By Pam Grady
Peter Bratt’s Essential SF interview starts late. With good reason. It is the same morning that he receives a call from the Sundance Film Festival. His new documentary, Dolores, about activist and United Farm Workers co-founder Dolores Huerta, will make its world premiere at January’s festival in the US documentary competition. His two narrative features, Follow Me Home (1996) and La Mission (2009) also debuted in Park City.
Bratt and his actor brother Ben (his producing partner and star of both Follow Me Home and La Mission) are San Francisco natives who were raised as social justice activists from childhood. Bratt and his work have been embraced by the Film Society and his hometown. Both Follow Me Home—the 1996 SFIFF audience award winner—and La Mission—2009’s SFIFF Opening Night film—packed the 1,400-seat Castro Theatre to the rafters. More recently, Bratt was the recipient of a $15,000 SF Film Society Documentary Film Fund Award to go toward Dolores’ postproduction costs. It is clear, looking at his history with the Film Society, Bratt has been Essential SF since long before this official title.
Q: I’d like to start with something I’ve always wanted to ask you or your brother about, which is your childhood and the part of it that you spent on Alcatraz. That’s always fascinated me.
Peter Bratt: Especially with what’s going on now at Standing Rock, right? It was 1969. Civil rights was going on. Dolores and Cesar were leading the farm workers union in marches through the Mission District. It was the first time that Natives and Chicanos were embracing who they were. There’s a great line in the Dolores film that Luis Valdez says. He says, ‘Revolution begins with self-love,’ the recognition that you matter.
I think that’s what was happening. And my mom, who was a single mother at the time, a businesswoman, she got caught up in that and was inspired by it and packed up her children and went out to the island and just became super-involved in the movement.
Q: What do you remember about that time? You and your brother were so small.
PB: I was seven years old when I first went to Alcatraz. Actually, I remember a lot. There are impressions. There was an Indian school. We started growing our hair long, taking pride in who we were, taking pride culturally, meeting other Natives from around the country from urban areas and from reservations. I remember taking a certain pride, for a seven-year-old, of being proud of who we were as people, being proud of who I am as an indigenous person.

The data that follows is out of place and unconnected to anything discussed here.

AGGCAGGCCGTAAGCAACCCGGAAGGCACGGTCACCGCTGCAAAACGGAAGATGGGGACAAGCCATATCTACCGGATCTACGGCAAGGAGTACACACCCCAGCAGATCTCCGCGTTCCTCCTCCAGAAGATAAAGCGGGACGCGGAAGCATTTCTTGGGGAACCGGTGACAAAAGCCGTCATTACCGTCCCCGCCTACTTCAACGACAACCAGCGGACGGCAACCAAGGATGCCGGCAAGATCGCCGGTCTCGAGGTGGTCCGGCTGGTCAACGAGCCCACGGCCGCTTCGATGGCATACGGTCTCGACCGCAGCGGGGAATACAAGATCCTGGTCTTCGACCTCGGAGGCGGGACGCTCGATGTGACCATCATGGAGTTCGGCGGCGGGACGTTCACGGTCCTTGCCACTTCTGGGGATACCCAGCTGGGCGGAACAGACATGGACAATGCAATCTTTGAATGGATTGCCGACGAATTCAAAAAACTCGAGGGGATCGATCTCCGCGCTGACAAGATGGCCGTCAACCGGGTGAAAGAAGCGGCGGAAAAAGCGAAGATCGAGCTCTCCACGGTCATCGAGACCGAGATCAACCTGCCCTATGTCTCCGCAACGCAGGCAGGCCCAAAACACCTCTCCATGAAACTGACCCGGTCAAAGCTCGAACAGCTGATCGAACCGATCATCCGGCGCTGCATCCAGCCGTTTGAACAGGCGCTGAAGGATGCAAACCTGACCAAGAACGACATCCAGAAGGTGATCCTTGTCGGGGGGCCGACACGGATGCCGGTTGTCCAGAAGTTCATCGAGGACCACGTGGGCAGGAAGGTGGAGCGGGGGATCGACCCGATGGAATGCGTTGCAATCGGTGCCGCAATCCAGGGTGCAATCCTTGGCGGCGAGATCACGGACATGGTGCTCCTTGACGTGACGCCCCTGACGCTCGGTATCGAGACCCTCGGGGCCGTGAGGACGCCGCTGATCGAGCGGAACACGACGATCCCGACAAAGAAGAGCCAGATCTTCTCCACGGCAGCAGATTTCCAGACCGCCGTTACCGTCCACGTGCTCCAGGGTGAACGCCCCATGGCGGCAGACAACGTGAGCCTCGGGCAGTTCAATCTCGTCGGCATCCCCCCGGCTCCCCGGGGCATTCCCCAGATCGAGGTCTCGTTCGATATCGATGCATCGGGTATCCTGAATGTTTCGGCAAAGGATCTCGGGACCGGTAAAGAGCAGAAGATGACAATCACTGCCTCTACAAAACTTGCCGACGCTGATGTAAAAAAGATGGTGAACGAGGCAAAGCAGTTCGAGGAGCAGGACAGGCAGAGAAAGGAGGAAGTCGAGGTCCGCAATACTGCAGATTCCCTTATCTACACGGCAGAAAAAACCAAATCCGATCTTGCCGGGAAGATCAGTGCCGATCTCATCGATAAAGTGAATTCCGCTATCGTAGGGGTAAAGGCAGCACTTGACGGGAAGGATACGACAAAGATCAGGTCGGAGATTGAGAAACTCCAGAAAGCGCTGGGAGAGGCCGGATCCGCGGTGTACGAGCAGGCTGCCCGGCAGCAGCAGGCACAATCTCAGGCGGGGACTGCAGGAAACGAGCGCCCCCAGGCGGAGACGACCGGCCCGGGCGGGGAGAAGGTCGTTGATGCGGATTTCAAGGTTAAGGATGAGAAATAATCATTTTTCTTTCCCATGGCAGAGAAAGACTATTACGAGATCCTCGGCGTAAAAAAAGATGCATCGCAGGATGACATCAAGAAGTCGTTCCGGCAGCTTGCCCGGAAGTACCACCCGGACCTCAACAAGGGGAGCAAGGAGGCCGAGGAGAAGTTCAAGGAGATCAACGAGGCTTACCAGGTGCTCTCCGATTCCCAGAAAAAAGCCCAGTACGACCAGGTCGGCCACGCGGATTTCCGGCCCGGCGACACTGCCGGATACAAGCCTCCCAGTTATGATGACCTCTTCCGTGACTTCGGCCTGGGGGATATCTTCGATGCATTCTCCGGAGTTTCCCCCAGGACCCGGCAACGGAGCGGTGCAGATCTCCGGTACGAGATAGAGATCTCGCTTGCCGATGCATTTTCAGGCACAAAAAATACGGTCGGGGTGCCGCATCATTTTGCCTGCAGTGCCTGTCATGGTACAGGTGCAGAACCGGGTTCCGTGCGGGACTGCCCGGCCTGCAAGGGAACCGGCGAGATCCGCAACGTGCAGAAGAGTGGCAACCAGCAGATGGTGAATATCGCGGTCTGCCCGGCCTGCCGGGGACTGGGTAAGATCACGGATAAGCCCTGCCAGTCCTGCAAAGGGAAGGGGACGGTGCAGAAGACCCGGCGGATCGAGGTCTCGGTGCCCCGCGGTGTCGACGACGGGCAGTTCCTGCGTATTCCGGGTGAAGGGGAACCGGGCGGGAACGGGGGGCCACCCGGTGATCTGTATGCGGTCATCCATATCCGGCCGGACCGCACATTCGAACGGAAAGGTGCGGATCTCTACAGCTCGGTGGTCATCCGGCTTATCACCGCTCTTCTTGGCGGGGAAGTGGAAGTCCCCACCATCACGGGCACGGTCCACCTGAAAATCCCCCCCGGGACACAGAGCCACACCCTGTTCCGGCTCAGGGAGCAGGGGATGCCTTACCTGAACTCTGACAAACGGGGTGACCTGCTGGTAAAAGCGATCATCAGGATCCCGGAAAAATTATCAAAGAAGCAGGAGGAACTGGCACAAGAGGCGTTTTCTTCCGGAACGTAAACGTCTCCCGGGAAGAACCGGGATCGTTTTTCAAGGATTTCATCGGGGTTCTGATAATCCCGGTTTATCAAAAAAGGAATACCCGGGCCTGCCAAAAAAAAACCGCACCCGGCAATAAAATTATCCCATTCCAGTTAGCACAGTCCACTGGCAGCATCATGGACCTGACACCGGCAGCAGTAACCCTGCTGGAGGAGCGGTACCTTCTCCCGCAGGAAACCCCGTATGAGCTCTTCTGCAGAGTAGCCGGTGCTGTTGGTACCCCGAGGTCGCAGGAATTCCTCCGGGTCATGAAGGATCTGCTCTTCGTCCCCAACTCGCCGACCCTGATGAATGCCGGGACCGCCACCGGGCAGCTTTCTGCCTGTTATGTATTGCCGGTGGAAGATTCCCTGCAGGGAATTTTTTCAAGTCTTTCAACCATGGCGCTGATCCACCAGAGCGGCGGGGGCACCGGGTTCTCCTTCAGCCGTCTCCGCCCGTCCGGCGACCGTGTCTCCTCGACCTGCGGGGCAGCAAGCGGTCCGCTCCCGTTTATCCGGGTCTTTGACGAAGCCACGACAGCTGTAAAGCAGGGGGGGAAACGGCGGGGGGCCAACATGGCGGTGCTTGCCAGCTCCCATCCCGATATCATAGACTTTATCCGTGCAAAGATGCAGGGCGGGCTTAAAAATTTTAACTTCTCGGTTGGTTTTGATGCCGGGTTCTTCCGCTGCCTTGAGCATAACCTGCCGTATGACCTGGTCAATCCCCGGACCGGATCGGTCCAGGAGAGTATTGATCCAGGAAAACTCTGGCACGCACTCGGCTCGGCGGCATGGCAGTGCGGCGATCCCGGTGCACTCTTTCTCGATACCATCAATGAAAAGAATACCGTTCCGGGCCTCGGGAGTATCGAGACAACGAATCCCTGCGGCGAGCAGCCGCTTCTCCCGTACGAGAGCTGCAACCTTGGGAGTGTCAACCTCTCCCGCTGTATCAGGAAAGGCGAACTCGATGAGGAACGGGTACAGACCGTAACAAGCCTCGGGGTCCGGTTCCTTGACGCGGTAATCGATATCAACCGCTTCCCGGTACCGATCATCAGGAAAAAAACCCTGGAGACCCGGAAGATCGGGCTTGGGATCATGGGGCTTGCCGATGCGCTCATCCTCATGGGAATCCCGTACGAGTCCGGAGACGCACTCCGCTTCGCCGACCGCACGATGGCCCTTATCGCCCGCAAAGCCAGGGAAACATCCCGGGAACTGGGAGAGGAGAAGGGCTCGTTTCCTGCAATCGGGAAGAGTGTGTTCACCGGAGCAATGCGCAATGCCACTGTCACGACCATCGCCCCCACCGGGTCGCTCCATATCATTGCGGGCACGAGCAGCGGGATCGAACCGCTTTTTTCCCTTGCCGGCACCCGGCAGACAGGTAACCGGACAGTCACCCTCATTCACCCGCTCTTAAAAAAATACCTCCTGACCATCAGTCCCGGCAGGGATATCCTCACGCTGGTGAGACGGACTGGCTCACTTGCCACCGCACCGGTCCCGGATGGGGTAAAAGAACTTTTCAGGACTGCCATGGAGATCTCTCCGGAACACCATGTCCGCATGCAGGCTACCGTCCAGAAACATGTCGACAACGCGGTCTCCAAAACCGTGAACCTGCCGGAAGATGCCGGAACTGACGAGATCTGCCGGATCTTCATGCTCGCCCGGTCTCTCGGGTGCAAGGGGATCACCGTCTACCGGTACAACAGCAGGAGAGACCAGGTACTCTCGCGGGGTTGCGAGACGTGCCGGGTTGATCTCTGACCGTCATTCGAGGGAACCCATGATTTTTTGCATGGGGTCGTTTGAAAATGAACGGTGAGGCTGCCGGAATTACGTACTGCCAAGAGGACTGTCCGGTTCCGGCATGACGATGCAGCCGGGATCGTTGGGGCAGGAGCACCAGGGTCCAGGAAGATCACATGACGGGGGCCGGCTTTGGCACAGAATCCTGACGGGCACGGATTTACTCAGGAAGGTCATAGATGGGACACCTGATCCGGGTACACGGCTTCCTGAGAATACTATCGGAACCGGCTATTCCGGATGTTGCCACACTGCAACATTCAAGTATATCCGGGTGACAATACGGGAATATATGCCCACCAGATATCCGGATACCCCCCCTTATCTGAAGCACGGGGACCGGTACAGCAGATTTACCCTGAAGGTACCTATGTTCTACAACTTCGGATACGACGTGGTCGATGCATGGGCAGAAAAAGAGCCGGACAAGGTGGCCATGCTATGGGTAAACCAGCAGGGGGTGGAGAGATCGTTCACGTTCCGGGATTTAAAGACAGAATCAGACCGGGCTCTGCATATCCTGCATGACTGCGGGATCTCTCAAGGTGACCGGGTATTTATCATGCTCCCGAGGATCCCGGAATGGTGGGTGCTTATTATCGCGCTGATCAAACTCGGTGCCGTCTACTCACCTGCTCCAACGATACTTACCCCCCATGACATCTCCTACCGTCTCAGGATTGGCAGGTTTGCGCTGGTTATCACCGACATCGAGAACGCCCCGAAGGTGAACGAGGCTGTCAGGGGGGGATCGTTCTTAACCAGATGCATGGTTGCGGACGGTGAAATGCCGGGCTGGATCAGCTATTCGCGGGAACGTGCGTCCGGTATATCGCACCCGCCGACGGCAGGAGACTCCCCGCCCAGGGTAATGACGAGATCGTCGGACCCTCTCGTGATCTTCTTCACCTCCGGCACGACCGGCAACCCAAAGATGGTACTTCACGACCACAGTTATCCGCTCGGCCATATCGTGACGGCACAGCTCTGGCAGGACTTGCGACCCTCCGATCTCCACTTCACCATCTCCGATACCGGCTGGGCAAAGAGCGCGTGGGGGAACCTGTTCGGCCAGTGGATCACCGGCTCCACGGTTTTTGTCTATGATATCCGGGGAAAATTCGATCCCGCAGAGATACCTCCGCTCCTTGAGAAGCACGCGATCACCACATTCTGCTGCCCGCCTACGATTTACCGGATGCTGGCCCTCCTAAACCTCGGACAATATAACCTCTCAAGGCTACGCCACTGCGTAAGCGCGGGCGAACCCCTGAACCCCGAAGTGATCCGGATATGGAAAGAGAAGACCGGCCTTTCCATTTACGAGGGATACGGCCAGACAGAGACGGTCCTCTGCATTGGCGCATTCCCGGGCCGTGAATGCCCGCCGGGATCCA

I remember Johnny Cash coming through the island at one point. I remember Jane Fonda coming. The press. We didn’t understand who those people were; we just knew it was a big deal. I remember the Black Panthers coming and bringing clothes and food. I remember running around and just feeling like I belonged to this bigger community. Everybody had each other’s back. And change was happening. Things were never going to be the same again.
Also, my mom, it was a family affair. She went to not just Alcatraz, but like I said, the farmworkers were marching in the Mission District. There were protests happening in different areas of California and different states and my mom would just pack everyone in the station wagon and we would go there. Our house became the mainland crash pad. It just became a way of life. You don’t realize that as a kid, but as you get older, you look back and you look at the lives of your friends and your peers, you realize, ‘Oh wow, it wasn’t like this for everybody.’
Q: Having that experience at Alcatraz, having a mother who was so involved with activism, talking about how that impacted you and your career. There’s such a huge social justice stamp on your work.
PB: I think if you grow up in that milieu and around that kind of activism—my mom’s friends and the kids that I played with and their parents, you’re hanging out at the Indian Center, you’re going to this march or this protest—I think it just becomes part of your cultural DNA. Whatever it is that you end up falling into, it can’t help but come out. Certainly, it helps form your perception of the world. It becomes your lens. In telling stories and becoming a filmmaker, yeah, that’s kind of the lens I see things through.
Q: What led you to filmmaking?
PB: I grew up going to the movies at the New Mission Theater and the Granada Theater on Mission Street, seeing double features. And when I was a kid, too, my mother would pile everybody into the station wagon with our sleeping bags. There were several drive-in theaters in San Francisco at the time: the Spruce, the El Rancho, and the Geneva. As a family, that was more economical, so we would pack everyone in, and we would pull our mattresses out by the car, and watch these movies.
I always loved movies. I loved films. I think as a kid I found them pure entertainment. It wasn’t until I was a teenager, it was at the American Indian Film Festival in San Francisco and they screened Little Big Man, Arthur Penn’s film and they brought Chief Dan George to the screening. I was just rocked by it. There’s a massacre scene where the Calvary comes in and they shoot every man, woman, and child. I was devastated. I sobbed. I was so angry. I just got rocked by the power of the medium, how it could stir up those emotions and reactions. I started getting drawn more to films that had that resonant power.